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mysql> select count(id) total from applicants;
+-------+
| total |
+-------+
|     0 |
+-------+
1 row in set (0.00 sec)

mysql> select count(id) total from jobs;
+-------+
| total |
+-------+
|     0 |
+-------+
1 row in set (0.00 sec)

mysql> select count(id) total from applicants union select count(id) total from
jobs;
+-------+
| total |
+-------+
|     0 |
+-------+
1 row in set (0.00 sec)

mysql>

Isn't there supposed to be two records with "0" as its value?

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3 Answers 3

up vote 5 down vote accepted

Union All would give two statements. Union attempts to combine the entries, or rather, remove the duplicate rows.

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Quoting from the MySQL manual :

The default behavior for UNION is that duplicate rows are removed from the result. The optional DISTINCT keyword has no effect other than the default because it also specifies duplicate-row removal. With the optional ALL keyword, duplicate-row removal does not occur and the result includes all matching rows from all the SELECT statements.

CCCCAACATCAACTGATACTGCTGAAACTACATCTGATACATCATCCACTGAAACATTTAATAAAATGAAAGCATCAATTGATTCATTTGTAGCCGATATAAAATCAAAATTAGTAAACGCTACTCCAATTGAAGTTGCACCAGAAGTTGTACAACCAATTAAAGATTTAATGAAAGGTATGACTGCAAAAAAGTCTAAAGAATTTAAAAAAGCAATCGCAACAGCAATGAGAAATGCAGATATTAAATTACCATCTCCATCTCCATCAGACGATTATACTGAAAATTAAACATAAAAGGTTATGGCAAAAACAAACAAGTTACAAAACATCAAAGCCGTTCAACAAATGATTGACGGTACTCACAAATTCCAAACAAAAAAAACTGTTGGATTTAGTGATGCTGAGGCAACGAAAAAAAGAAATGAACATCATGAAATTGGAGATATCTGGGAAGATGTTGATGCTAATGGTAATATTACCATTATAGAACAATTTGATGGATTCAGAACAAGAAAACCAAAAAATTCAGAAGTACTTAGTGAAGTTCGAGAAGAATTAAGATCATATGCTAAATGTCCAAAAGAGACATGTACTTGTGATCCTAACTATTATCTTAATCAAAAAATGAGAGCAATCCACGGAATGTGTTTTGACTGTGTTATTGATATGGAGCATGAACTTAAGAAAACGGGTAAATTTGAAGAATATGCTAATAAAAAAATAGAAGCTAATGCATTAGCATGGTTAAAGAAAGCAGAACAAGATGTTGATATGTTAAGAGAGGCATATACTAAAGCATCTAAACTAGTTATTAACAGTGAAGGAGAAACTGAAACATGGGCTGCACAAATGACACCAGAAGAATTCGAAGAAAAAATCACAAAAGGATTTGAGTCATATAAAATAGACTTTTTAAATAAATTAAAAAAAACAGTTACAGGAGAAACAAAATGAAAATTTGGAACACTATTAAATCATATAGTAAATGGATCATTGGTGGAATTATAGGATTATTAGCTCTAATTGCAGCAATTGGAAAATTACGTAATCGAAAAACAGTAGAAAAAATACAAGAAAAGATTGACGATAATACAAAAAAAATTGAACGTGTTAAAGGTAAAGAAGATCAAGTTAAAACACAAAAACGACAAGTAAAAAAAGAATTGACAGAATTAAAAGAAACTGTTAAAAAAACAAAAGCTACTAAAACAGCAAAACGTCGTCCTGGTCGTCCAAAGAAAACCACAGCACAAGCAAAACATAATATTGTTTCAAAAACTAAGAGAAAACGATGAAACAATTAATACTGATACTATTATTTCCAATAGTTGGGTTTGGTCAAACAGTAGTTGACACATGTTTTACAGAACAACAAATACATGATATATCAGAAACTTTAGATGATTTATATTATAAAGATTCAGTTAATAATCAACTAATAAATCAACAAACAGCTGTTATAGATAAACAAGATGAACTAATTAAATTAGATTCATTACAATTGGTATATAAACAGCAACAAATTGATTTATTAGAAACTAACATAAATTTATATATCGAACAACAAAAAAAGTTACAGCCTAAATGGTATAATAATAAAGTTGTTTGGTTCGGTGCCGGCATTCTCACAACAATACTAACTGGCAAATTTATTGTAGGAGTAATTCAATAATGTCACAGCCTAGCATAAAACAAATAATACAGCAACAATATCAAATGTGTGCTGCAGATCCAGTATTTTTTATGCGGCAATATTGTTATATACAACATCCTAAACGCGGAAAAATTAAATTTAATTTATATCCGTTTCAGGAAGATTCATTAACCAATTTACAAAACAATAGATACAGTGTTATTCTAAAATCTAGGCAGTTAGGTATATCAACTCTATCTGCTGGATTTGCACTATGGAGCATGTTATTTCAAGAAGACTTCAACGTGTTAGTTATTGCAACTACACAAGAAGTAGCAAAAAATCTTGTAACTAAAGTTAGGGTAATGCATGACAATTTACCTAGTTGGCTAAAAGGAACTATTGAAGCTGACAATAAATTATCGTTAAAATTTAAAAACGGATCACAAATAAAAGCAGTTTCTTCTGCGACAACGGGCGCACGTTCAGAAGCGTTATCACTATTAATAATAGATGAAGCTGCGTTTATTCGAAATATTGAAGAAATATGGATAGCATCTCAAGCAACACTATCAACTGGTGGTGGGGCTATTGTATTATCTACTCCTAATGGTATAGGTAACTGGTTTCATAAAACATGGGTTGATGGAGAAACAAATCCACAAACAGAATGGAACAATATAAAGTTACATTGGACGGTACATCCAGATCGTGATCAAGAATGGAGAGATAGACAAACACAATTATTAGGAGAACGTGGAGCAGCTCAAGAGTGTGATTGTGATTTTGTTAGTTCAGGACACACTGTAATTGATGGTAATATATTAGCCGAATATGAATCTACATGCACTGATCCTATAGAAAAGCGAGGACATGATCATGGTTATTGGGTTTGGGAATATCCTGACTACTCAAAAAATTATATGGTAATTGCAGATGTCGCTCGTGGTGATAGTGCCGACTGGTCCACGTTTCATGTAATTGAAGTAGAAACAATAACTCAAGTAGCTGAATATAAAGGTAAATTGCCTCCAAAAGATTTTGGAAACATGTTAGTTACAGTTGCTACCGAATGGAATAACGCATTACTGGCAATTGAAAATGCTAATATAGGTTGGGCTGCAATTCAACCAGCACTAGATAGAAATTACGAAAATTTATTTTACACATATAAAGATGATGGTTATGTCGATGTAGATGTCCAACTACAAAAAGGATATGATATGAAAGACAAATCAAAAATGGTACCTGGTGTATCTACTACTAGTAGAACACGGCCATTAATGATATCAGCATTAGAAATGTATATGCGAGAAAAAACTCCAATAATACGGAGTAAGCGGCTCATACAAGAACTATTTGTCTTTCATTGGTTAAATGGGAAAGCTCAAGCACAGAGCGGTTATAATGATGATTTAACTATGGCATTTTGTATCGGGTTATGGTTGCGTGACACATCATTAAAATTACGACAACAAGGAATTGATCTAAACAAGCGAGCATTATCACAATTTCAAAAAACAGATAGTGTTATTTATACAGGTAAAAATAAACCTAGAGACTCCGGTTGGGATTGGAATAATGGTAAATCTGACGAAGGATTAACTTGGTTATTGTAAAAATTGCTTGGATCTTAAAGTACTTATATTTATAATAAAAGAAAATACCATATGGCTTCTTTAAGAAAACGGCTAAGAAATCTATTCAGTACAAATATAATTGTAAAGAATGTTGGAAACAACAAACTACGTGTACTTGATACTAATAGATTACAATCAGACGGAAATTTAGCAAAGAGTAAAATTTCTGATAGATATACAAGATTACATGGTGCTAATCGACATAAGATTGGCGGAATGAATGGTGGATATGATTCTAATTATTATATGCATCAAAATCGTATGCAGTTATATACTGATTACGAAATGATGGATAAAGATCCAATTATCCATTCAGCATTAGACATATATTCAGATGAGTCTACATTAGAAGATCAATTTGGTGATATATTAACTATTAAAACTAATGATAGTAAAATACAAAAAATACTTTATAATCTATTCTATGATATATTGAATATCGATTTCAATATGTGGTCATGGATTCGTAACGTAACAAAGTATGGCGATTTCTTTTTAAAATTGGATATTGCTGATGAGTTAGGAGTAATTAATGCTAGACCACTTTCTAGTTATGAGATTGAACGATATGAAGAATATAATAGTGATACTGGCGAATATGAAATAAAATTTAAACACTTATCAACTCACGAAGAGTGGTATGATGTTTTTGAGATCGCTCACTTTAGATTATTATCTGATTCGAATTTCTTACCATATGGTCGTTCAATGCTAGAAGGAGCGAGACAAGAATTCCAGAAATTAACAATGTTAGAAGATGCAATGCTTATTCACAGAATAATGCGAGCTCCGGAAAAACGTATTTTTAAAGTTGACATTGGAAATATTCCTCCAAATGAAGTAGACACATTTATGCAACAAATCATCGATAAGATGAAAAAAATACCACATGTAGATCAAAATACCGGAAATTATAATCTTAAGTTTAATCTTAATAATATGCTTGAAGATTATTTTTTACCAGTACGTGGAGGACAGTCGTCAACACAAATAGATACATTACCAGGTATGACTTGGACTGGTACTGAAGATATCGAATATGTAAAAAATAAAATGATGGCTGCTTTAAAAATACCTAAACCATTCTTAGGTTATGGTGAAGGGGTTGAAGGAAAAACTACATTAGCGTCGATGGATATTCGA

Which means that, with only UNION, if two lines have the same value, one of them will not be returned :

mysql> select 1 union select 1;
+---+
| 1 |
+---+
| 1 |
+---+
1 row in set (0.00 sec)

But, if using UNION ALL, duplicates are not removed :

mysql> select 1 union all select 1;
+---+
| 1 |
+---+
| 1 |
| 1 |
+---+
2 rows in set (0.00 sec)
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UNION removes duplicates. Try UNION ALL instead.

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